Re: Best quality mpeg 2 encoding software / approaches?
on Apr 5, 2005 at 3:42:26 pm

"1) what were the settings used for your encodes? "

2-Pass CBR @ 6.5Mbits. Relatively small GOP attempting to create a structure that looked like /IBPBPBPBPB. Not every encoder allows tight control over the GOP structure or the setting is masked by a 'user friendly' interface. But I got as close as I could.

The choice of 6.5Mb/s was made because many experts in the science of MPEG technology (folks who understand the math of Discreet Cosine Transformations the way I understand the math of addition) state that 6.5 is the 'sweet spot' for mpeg2. Personally, I just wanted a bit rate that might show some artifacting so I wouldn't have to use the high-power part of my bifocals to see what was happening.

"2) what type of monitor was used to view the results (9" TV, or 46" TV, or computer monitor, or ???) "

A Sony PVM-14M2U by way of a Y/C connection out of an off-the-shelf Sony DVD player.

"3) what were the "judging" criteria -- quality only, or was speed considered? "

Mostly looking for obvious mpeg2 artifacts like mosquito and contouring noise. The source video isn't torture test material by any stretch of the imagination. Actually, there aren't any really complex motions happening so couldn't really evaluate that aspect. Instead interest was high in seeing how text and other graphic elements were showing up. So much of the work we do is high in that type of material and clients really notice jaggies on their 'important text messages'.

Speed was not a consideration. The input video was only :30 and so no obvious speed differences were noticed. Then again, I didn't pay attention. (Sounds like I need to devise another test bench.)

"4) afaik, I thought DVD Workshop used the Mainconcept Encoder (or a version of it)??? "

That may well be. I do not know for sure. The encode settings controls in DVDWS don't have the Main Concept look and feel that I've come to expect. Also, there is no copyright citation for Main Concept technology in the ULead literature, help files or "About" box.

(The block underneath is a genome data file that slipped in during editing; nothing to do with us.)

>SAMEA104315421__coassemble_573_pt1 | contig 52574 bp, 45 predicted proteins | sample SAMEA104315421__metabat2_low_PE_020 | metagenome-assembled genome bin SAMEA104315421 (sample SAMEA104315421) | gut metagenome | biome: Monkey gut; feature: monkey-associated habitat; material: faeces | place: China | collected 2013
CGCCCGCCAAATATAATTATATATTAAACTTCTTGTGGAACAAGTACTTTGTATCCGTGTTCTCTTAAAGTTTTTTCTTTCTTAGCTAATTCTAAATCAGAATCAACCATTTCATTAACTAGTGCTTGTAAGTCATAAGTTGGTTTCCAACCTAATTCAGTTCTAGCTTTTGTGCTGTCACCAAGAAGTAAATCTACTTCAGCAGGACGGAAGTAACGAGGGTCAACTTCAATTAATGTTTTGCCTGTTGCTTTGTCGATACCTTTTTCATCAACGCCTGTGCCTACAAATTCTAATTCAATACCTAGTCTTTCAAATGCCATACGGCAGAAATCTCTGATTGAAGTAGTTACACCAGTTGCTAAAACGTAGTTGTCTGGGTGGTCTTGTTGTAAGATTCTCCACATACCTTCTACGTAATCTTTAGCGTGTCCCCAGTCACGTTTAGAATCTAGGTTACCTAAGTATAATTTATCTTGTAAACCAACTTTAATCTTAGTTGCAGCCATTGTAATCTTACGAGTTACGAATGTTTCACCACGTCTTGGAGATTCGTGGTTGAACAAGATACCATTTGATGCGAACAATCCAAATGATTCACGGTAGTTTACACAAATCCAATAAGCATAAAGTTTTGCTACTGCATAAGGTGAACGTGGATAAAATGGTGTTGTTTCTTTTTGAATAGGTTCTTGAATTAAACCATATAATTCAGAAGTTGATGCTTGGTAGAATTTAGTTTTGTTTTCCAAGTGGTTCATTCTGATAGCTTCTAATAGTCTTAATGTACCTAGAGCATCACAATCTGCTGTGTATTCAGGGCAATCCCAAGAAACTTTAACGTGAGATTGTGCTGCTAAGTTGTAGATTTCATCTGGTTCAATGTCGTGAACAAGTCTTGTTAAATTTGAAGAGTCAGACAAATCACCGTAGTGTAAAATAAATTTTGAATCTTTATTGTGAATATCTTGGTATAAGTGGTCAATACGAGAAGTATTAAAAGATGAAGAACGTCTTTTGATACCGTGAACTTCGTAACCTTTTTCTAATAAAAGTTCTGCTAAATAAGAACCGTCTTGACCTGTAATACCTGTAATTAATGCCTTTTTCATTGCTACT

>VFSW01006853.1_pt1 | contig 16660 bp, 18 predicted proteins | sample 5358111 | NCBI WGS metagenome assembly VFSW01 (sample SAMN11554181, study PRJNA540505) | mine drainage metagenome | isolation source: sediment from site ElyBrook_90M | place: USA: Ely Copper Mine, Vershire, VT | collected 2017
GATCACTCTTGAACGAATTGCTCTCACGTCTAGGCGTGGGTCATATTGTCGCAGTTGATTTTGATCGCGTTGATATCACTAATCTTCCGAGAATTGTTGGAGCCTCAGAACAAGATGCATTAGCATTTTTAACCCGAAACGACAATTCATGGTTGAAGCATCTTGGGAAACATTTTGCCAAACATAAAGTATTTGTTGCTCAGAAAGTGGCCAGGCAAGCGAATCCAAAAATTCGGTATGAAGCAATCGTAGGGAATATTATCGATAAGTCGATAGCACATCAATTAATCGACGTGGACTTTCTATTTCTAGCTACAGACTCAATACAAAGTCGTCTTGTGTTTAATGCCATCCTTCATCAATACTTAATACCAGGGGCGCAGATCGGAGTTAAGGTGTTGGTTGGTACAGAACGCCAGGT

Other questions?

Dave


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Peter Corbett
Re: Best quality mpeg 2 encoding software / approaches?
on Apr 7, 2005 at 1:16:54 pm

Quote: 2-Pass CBR @ 6.5Mbits. Relatively small GOP attempting to create a structure that looked like /IBPBPBPBPB. Not every encoder allows tight control over the GOP structure or the setting is masked by a 'user friendly' interface. But I got as close as I could.

David, what's the guff on gop? What advantages are there to playing around with GOP? That part of MPEG encoding is a black art to me.

Peter Corbett
Powerhouse Productions
Australia


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Borjis
Re: Best quality mpeg 2 encoding software / approaches?
on Apr 7, 2005 at 5:58:49 pm



The lower the number the higher the quality, but also bigger
file sizes.

ideally you would want the smallest GOP possible.


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Dave Friend
Re: Best quality mpeg 2 encoding software / approaches?
on Apr 9, 2005 at 1:43:46 am

"The lower the number the higher the quality, but also bigger
file sizes. ideally you would want the smallest GOP possible."


Not necessarily. Small GOP (down to an all I frame structure) only looks good when you have a high enough bit rate to make decent pictures. It's a bit rate higher than allowed by the DVD spec to be certain. Also, picture quality will will often improve with a longer GOP at the data rates that are typical of a long-form (feature length) DVD. Even if you are not filling the disc and can run at or near the max rate for a DVD there are advantages to using at least a moderate sized GOP.

I